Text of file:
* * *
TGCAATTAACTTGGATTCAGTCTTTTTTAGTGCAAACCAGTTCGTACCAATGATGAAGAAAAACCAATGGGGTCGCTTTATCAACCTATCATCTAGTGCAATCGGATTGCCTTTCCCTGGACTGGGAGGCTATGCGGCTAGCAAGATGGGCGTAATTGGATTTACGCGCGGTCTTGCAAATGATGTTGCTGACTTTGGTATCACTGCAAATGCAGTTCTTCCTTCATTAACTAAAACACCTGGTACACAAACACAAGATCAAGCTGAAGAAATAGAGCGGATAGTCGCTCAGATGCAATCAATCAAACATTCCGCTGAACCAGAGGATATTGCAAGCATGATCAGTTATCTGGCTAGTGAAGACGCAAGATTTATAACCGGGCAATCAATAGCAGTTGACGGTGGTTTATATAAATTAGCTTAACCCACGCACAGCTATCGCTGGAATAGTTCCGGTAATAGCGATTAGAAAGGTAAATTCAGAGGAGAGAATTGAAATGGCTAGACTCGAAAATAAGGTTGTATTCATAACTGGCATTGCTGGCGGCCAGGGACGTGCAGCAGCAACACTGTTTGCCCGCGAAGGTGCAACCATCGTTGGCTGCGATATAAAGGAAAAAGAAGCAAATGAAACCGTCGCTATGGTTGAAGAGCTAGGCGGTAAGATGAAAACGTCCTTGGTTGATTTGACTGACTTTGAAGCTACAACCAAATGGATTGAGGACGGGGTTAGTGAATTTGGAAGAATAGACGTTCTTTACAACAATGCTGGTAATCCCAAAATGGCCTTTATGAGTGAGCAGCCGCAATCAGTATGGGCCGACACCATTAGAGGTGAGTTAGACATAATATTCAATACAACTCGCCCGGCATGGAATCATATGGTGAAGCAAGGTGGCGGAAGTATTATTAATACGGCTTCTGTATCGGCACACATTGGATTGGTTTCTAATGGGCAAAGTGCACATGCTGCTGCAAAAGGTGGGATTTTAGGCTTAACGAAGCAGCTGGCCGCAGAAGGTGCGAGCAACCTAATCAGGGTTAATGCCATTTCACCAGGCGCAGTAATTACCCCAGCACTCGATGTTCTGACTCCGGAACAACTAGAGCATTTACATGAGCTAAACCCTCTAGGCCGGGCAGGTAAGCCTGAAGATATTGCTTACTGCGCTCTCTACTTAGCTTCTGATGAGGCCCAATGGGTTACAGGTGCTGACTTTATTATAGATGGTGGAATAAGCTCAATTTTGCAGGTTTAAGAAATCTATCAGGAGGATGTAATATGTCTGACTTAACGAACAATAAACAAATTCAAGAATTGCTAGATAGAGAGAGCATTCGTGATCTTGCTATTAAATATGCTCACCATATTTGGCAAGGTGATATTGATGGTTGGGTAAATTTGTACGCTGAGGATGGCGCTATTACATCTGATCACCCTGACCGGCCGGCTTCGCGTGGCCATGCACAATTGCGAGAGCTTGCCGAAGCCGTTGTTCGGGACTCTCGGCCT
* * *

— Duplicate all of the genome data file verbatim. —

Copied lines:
TGCAATTAACTTGGATTCAGTCTTTTTTAGTGCAAACCAGTTCGTACCAATGATGAAGAAAAACCAATGGGGTCGCTTTATCAACCTATCATCTAGTGCAATCGGATTGCCTTTCCCTGGACTGGGAGGCTATGCGGCTAGCAAGATGGGCGTAATTGGATTTACGCGCGGTCTTGCAAATGATGTTGCTGACTTTGGTATCACTGCAAATGCAGTTCTTCCTTCATTAACTAAAACACCTGGTACACAAACACAAGATCAAGCTGAAGAAATAGAGCGGATAGTCGCTCAGATGCAATCAATCAAACATTCCGCTGAACCAGAGGATATTGCAAGCATGATCAGTTATCTGGCTAGTGAAGACGCAAGATTTATAACCGGGCAATCAATAGCAGTTGACGGTGGTTTATATAAATTAGCTTAACCCACGCACAGCTATCGCTGGAATAGTTCCGGTAATAGCGATTAGAAAGGTAAATTCAGAGGAGAGAATTGAAATGGCTAGACTCGAAAATAAGGTTGTATTCATAACTGGCATTGCTGGCGGCCAGGGACGTGCAGCAGCAACACTGTTTGCCCGCGAAGGTGCAACCATCGTTGGCTGCGATATAAAGGAAAAAGAAGCAAATGAAACCGTCGCTATGGTTGAAGAGCTAGGCGGTAAGATGAAAACGTCCTTGGTTGATTTGACTGACTTTGAAGCTACAACCAAATGGATTGAGGACGGGGTTAGTGAATTTGGAAGAATAGACGTTCTTTACAACAATGCTGGTAATCCCAAAATGGCCTTTATGAGTGAGCAGCCGCAATCAGTATGGGCCGACACCATTAGAGGTGAGTTAGACATAATATTCAATACAACTCGCCCGGCATGGAATCATATGGTGAAGCAAGGTGGCGGAAGTATTATTAATACGGCTTCTGTATCGGCACACATTGGATTGGTTTCTAATGGGCAAAGTGCACATGCTGCTGCAAAAGGTGGGATTTTAGGCTTAACGAAGCAGCTGGCCGCAGAAGGTGCGAGCAACCTAATCAGGGTTAATGCCATTTCACCAGGCGCAGTAATTACCCCAGCACTCGATGTTCTGACTCCGGAACAACTAGAGCATTTACATGAGCTAAACCCTCTAGGCCGGGCAGGTAAGCCTGAAGATATTGCTTACTGCGCTCTCTACTTAGCTTCTGATGAGGCCCAATGGGTTACAGGTGCTGACTTTATTATAGATGGTGGAATAAGCTCAATTTTGCAGGTTTAAGAAATCTATCAGGAGGATGTAATATGTCTGACTTAACGAACAATAAACAAATTCAAGAATTGCTAGATAGAGAGAGCATTCGTGATCTTGCTATTAAATATGCTCACCATATTTGGCAAGGTGATATTGATGGTTGGGTAAATTTGTACGCTGAGGATGGCGCTATTACATCTGATCACCCTGACCGGCCGGCTTCGCGTGGCCATGCACAATTGCGAGAGCTTGCCGAAGCCGTTGTTCGGGACTCTCGGCCT